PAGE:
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OSC alleges Toronto-based Bridging Finance ‘mismanaged’ funds, breached ‘numerous’ laws

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According to documents filed in court, the OSC ‘uncovered evidence that BFI and certain members of its senior management team … appropriated amounts from the BFI Funds for personal gain’

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A Toronto-based investment management firm with $2 billion in assets under management has been put into court-approved receivership while the Ontario Securities Commission conducts an investigation into questionable related-party transactions and movement of funds to personal bank accounts.

In an unusual twist, David Sharpe, the chief executive and one of the main operators of Bridging Finance Inc., which raises capital from investors to make loans to corporate borrowers in exchange for limited partnership units, is himself a former mutual fund regulator.

According to documents filed in court, enforcement staff of the Ontario Securities Commission “has uncovered evidence that BFI and certain members of its senior management team … appropriated amounts from the BFI Funds for personal gain … mismanaged the BFI Funds, including by failing to disclose material conflicts of interest … (and) breached numerous securities laws and regulations, including by misleading Enforcement Staff.”

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As a result, Canada’s largest capital markets regulator asked an Ontario court judge Friday to appoint receiver PriceWaterhouseCoopers Inc. “to safeguard the best interests of stakeholders, the reputation of Ontario’s capital markets, and the integrity of the ongoing investigation.”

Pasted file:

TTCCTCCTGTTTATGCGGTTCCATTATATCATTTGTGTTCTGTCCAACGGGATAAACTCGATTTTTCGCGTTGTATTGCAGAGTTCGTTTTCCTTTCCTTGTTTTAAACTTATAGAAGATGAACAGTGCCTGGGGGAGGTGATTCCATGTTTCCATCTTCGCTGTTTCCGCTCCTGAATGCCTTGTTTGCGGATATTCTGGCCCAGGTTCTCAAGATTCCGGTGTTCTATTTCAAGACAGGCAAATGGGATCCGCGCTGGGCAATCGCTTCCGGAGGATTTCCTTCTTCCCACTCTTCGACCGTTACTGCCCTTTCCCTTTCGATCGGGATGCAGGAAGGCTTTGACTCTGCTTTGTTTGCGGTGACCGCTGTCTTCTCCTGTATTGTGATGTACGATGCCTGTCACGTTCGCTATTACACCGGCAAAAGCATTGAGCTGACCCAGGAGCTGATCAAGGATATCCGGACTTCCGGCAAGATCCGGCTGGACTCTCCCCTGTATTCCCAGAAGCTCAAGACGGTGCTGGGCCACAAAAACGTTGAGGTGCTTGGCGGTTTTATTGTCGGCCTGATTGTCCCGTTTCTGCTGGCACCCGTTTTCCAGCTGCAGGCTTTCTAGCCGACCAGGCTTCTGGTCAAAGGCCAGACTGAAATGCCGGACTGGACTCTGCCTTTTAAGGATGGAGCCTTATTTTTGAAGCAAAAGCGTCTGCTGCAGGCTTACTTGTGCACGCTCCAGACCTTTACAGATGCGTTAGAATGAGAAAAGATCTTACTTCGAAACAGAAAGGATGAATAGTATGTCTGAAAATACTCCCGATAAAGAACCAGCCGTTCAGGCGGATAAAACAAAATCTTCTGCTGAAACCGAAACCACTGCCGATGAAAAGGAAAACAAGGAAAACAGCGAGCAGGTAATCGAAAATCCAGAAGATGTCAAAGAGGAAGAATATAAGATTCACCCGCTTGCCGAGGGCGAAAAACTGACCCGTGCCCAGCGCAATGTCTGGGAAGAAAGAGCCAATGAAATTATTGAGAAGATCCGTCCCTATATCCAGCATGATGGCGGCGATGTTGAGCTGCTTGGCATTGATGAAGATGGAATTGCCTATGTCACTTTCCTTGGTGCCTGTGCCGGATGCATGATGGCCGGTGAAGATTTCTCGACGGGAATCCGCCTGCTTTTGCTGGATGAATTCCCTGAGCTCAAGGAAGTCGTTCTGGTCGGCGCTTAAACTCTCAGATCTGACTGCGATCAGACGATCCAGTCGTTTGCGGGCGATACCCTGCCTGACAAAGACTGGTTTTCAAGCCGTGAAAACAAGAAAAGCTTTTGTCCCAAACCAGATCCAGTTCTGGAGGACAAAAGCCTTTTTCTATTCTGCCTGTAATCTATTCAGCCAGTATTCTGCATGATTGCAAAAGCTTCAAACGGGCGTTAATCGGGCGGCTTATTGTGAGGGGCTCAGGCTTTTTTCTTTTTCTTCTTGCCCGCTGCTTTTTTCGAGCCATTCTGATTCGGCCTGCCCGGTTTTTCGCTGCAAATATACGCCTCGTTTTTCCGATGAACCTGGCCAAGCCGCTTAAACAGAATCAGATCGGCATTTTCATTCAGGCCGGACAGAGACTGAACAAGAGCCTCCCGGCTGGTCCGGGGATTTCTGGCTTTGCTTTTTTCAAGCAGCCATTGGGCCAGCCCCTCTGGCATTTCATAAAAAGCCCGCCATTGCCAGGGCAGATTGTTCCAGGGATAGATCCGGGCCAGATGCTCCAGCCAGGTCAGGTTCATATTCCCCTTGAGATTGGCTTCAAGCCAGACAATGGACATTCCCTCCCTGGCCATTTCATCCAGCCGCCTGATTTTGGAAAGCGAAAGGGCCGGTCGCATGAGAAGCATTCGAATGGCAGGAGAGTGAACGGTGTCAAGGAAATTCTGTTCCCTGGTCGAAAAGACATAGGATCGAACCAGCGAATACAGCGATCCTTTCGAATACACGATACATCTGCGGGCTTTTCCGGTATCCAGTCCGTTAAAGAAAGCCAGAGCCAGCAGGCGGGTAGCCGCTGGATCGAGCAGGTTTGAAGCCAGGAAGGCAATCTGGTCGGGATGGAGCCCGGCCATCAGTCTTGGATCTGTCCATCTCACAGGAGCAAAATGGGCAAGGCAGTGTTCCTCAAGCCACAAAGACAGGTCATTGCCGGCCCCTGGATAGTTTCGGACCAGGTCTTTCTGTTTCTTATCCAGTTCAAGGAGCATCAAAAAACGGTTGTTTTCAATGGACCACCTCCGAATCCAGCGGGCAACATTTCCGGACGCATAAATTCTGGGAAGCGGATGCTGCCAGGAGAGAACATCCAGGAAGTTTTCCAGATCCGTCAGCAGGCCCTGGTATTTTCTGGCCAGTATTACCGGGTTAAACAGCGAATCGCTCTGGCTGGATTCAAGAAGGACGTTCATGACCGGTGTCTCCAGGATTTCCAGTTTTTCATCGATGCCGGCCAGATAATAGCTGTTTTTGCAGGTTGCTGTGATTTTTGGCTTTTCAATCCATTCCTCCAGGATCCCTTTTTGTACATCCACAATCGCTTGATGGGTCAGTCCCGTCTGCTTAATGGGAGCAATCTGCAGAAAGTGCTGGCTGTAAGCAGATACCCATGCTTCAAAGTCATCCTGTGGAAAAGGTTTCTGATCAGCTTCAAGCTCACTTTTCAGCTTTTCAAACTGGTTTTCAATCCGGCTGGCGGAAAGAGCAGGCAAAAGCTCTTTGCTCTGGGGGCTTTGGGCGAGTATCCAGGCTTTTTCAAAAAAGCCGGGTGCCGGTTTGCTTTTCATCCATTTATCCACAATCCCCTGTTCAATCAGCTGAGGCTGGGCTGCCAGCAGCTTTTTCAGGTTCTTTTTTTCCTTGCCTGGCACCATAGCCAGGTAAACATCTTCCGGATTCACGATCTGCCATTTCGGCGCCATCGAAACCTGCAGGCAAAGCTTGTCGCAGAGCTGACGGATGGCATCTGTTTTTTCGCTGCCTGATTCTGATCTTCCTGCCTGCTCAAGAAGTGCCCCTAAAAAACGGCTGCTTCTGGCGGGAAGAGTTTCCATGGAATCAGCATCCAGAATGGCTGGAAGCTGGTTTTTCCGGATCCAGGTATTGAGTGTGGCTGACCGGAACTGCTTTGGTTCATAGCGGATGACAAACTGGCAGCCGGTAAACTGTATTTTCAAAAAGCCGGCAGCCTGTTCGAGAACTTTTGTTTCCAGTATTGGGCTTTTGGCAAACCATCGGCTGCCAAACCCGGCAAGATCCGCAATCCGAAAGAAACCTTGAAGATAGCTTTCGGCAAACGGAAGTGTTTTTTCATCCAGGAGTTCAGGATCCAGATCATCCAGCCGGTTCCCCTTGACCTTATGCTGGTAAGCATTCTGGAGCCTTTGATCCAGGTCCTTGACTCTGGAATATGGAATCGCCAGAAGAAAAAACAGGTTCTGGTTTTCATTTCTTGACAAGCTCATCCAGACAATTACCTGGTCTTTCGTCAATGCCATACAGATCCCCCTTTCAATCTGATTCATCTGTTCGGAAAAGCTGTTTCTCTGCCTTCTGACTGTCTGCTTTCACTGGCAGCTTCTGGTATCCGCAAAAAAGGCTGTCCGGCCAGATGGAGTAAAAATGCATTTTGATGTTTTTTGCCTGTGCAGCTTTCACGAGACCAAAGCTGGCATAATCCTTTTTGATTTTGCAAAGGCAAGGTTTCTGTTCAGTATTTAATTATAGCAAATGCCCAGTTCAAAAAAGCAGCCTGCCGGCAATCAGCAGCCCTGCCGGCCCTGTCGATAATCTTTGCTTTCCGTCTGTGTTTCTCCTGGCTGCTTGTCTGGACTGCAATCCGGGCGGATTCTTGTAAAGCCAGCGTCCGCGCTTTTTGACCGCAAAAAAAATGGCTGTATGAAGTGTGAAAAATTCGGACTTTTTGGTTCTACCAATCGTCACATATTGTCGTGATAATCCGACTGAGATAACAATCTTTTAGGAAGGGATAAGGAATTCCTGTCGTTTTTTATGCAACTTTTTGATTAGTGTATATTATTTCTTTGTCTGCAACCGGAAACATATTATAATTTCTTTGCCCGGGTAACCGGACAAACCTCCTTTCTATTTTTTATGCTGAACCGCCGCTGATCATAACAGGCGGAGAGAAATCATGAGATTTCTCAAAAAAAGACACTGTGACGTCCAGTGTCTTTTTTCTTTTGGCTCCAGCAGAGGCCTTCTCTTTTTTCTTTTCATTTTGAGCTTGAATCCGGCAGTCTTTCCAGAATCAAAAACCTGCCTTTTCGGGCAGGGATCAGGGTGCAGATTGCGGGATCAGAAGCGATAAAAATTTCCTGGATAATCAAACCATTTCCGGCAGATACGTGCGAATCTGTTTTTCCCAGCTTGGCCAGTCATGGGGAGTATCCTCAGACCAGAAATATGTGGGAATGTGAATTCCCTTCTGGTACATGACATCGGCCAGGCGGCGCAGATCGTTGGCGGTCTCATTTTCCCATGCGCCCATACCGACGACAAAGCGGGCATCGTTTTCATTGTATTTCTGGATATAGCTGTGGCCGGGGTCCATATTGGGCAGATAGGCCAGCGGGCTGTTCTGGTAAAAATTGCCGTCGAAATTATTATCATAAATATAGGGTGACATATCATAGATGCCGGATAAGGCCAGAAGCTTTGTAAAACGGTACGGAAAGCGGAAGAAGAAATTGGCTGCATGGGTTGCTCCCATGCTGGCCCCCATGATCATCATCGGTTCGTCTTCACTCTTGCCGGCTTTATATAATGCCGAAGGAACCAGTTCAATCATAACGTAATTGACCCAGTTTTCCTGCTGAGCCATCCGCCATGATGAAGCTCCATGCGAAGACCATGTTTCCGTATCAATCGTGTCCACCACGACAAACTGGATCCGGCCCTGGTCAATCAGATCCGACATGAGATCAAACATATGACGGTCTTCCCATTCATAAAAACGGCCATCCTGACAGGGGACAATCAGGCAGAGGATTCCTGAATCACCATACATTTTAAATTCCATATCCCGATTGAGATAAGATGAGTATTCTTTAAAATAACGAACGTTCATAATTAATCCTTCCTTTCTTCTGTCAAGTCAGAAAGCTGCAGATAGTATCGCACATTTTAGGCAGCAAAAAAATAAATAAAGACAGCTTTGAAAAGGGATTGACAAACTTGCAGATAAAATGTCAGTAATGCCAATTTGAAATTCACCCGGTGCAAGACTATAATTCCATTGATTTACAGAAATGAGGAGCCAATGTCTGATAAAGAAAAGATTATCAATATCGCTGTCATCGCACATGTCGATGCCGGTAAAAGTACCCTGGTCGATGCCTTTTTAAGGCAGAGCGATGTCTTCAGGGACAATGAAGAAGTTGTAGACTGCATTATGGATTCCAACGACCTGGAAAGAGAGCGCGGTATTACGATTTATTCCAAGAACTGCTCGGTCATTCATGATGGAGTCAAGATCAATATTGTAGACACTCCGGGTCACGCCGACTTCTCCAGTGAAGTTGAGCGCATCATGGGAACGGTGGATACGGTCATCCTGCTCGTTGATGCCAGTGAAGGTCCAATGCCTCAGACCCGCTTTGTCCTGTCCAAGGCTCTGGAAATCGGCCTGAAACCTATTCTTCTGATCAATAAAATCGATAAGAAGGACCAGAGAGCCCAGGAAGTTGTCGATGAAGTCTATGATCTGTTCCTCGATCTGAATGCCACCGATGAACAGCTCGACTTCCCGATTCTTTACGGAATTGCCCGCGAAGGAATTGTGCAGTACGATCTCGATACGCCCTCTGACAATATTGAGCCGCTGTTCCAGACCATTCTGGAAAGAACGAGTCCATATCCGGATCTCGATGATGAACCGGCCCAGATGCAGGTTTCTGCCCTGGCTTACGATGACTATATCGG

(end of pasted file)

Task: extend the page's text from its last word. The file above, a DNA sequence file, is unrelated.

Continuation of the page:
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The OSC says husband and wife Natasha and David Sharpe, who was director of investigations at the Mutual Fund Dealers Association between 2005 and 2009, are “the two most senior officers and decision-makers at the firm.”

She founded Bridging Finance, serves as executive chairman and is a minority shareholder. She was previously CEO and chief investment officer, according to the OSC.

The regulator’s investigation has focused on a series of transaction between 2017 and 2020, and potential conflicts of interest arising from the relationship between the firm, certain directors, officers and shareholders and the principals of some of the loan counterparties.

Among other things, the OSC alleges that, under Sharpe’s direction, “BFI misappropriated approximately $35 million from the BFI Funds to complete an acquisition for its own benefit.”

In addition, the documents filed in court allege David Sharpe received approximately $19.5 million in undisclosed payments in his personal chequing account from a company that was controlled by a person whose other firms BFI had loaned more than $100 million.

The regulator termed the evidence uncovered so far as “significant and credible” in the document.

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